DragonWave cuts 25 per cent of workforce, 6 per cent of Ottawa staff, in ‘difficult’ quarter

Ottawa-based DragonWave’s fiscal 2016 second quarter was “difficult,” CEO Peter Allen conceded when the company reported its quarterly results earlier this week.

The quarter saw the packet microwave radio system provider trim its overall workforce by 25 per cent. A company spokesperson said the 214 headcount in Ottawa was trimmed by six per cent.

In his first conference call since assuming chief financial officer responsibilities, Patrick Houston told investors the cuts have helped the company reduce operating expenses to about $8 million per quarter.

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The firm now has a headcount of just under 200, compared with about 275 one year ago, Mr. Houston said.

“We’ve tried to seek efficiencies in every area of our business, making sure we’ve got our resources focused only on the tasks that are before us as the business evolves and changes,” Mr. Allen told investors, adding that R&D programs were protected “in the areas where we saw immediate growth.”

Revenue declined year-over-year to $26.9 million from $37.9 million for the packet microwave radio system provider. Still, the firm’s quarterly revenue was up slightly from the $26.3 million posted in the first quarter of its fiscal 2016.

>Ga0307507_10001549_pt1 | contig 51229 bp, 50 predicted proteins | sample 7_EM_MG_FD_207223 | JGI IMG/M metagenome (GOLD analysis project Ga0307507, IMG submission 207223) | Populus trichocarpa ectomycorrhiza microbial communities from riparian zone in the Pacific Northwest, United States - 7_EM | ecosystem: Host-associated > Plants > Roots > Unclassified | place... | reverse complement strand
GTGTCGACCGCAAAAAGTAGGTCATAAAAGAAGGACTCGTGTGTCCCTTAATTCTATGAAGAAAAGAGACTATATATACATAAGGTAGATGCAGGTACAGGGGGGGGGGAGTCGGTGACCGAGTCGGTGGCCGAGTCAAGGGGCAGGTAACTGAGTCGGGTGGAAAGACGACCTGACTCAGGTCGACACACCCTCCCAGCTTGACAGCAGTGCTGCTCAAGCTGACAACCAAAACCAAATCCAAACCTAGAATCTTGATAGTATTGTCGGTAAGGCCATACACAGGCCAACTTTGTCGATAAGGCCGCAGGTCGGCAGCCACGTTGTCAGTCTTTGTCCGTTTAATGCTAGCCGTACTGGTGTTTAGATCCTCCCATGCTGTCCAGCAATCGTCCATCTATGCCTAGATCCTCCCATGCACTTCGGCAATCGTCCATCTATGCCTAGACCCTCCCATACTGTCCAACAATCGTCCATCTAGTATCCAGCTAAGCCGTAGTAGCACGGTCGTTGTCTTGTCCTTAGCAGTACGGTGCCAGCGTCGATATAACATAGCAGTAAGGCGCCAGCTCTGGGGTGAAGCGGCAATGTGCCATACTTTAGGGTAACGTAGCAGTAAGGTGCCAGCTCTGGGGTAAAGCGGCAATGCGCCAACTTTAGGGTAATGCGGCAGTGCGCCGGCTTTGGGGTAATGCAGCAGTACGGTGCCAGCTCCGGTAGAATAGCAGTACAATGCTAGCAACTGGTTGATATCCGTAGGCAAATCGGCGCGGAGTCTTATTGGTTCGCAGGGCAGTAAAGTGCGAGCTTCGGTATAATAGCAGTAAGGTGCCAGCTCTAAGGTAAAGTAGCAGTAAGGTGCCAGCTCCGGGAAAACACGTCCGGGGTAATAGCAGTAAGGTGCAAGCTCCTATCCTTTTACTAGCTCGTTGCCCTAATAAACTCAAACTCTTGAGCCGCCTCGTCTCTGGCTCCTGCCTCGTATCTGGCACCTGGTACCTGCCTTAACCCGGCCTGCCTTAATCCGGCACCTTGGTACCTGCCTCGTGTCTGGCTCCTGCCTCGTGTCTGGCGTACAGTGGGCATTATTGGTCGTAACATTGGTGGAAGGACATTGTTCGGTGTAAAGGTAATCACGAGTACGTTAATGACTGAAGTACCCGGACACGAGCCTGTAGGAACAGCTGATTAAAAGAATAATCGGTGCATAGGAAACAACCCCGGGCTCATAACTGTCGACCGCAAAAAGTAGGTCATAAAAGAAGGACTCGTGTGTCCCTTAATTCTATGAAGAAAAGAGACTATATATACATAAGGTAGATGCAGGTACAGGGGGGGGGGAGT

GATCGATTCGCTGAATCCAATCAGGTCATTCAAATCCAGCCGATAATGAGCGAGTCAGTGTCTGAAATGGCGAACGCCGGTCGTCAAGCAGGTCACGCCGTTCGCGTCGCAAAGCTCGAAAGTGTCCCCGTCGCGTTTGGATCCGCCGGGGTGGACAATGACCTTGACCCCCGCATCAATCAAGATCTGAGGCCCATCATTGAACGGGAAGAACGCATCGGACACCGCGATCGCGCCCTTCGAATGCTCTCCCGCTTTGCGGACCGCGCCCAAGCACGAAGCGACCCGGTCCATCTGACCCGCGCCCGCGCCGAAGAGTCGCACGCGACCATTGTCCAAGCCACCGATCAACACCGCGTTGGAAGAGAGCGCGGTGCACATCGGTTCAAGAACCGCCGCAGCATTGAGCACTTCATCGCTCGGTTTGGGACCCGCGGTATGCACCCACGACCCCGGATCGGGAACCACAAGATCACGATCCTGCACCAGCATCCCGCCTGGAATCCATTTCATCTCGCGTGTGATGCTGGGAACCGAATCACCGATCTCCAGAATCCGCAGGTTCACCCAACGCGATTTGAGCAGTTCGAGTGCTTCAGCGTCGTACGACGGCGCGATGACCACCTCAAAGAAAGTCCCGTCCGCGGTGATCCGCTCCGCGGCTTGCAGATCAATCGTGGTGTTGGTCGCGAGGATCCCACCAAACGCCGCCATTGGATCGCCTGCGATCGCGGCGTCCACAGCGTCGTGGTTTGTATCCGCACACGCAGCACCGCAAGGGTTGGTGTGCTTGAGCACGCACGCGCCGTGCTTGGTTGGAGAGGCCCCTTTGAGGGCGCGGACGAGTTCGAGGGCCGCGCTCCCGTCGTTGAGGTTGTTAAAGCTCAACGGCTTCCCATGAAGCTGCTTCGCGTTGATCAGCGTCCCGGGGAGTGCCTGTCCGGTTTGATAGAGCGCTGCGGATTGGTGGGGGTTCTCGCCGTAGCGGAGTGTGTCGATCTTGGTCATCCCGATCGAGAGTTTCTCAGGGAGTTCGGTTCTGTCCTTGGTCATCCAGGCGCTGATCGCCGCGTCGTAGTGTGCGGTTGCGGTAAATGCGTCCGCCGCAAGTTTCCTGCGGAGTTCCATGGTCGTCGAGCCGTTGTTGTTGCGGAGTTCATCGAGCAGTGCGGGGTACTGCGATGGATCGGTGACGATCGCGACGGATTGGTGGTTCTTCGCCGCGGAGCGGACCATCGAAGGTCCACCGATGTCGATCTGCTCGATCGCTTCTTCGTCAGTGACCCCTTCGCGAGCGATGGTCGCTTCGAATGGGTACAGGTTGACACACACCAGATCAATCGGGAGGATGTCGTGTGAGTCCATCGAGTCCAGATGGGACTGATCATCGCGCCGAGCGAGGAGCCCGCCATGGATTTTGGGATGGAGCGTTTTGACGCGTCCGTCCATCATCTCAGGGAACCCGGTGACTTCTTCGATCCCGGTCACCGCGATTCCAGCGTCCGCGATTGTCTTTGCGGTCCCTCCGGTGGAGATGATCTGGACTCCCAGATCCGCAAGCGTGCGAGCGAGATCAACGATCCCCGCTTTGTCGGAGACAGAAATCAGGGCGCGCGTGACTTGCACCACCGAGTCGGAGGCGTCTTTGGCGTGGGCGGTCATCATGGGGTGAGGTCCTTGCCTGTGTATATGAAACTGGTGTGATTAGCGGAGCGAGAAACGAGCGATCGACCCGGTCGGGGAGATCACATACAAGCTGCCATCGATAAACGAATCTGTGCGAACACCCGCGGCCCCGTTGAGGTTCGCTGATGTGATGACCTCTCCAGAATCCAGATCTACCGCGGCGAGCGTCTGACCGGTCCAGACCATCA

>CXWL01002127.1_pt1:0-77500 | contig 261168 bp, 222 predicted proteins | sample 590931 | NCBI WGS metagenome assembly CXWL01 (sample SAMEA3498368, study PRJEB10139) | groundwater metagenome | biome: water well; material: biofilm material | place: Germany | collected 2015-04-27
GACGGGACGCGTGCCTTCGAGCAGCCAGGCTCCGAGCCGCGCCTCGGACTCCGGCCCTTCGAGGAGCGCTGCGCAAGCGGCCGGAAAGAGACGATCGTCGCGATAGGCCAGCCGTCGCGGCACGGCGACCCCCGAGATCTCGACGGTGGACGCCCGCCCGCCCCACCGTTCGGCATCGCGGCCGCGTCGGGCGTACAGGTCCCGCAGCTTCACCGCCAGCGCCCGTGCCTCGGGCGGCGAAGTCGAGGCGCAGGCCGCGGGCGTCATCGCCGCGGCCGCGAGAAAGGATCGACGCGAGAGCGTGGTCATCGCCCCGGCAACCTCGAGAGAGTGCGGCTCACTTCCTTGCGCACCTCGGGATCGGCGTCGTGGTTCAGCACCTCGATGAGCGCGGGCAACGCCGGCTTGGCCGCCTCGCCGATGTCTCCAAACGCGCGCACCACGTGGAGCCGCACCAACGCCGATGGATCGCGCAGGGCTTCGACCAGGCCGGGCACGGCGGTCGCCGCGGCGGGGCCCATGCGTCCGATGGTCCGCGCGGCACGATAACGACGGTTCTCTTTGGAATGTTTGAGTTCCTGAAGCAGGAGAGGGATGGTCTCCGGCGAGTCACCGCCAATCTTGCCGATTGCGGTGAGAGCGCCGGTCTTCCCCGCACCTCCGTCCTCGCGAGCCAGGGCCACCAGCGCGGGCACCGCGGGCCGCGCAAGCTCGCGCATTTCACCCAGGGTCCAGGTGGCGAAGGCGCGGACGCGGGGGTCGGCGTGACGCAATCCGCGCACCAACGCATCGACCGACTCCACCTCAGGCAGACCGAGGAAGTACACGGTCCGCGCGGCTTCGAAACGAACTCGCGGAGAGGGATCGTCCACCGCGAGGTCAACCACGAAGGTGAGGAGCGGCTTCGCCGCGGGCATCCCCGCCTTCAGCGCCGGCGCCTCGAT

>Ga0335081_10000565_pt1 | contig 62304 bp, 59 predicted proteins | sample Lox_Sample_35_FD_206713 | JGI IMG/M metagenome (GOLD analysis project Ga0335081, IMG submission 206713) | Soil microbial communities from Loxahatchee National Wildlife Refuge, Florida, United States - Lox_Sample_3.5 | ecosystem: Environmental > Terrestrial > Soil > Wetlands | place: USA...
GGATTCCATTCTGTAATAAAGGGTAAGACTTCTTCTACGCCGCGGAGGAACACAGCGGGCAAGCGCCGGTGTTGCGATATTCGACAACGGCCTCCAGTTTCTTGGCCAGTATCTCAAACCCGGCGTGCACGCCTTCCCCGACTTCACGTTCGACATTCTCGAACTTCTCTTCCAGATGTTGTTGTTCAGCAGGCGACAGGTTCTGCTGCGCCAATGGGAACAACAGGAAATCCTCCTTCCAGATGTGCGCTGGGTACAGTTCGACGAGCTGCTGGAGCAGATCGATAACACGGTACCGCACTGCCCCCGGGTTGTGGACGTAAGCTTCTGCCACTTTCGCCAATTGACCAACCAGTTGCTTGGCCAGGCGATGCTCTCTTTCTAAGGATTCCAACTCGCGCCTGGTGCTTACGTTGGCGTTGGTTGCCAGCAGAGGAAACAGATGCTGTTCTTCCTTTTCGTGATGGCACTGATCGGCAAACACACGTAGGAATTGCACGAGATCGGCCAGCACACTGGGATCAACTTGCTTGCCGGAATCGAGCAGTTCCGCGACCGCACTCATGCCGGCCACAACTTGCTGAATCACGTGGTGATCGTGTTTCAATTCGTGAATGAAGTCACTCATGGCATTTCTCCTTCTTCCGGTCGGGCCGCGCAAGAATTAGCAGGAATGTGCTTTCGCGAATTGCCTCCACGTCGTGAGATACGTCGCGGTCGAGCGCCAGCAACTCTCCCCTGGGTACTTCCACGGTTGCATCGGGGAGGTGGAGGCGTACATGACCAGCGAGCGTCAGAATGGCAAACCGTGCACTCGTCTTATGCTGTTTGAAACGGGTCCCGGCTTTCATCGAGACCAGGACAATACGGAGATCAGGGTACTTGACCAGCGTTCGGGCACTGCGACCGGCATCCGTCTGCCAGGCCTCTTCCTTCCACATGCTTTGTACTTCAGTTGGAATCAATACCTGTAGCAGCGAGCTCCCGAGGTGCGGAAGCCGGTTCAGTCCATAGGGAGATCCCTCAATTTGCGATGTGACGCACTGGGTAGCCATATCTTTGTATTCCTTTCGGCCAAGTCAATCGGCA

Much of the shortfall is due to dwindling revenue from DragonWave’s Nokia channel and a recent glitch in the rollout of its Harmony Enhanced product, a problem Mr. Allen said has now been fixed.

“We are pleased that we have been able to resolve the product issues on our new Harmony Enhanced product and believe this will be a world-class product going forward,” he said in a statement.

As for DragonWave’s relationship with Nokia, Mr. Allen said much remains up in the air.

“I think it’s very difficult to speculate where that relationship will go, and I think it’s difficult for Nokia as well because they haven’t completed the acquisition of Alcatel Lucent and until they do, there are restrictions on how those two companies have to operate independently, so I think until that transaction occurs, substantive dialogue could occur,” he said.

The Nokia channel represented 37 per cent of DragonWave’s total revenue, down from 52 per cent in the previous quarter and 60 per cent in the same three-month period last year.

DragonWave posted a net loss of $21 million or 28 cents per share this quarter, up from $6 million or eight cents per share in the previous quarter and the $8.9 million or 14 cent per share loss in the same quarter in fiscal 2015.

The firm had cash and cash equivalents of $13.1 million, down from $18.9 million at the end of the previous quarter.

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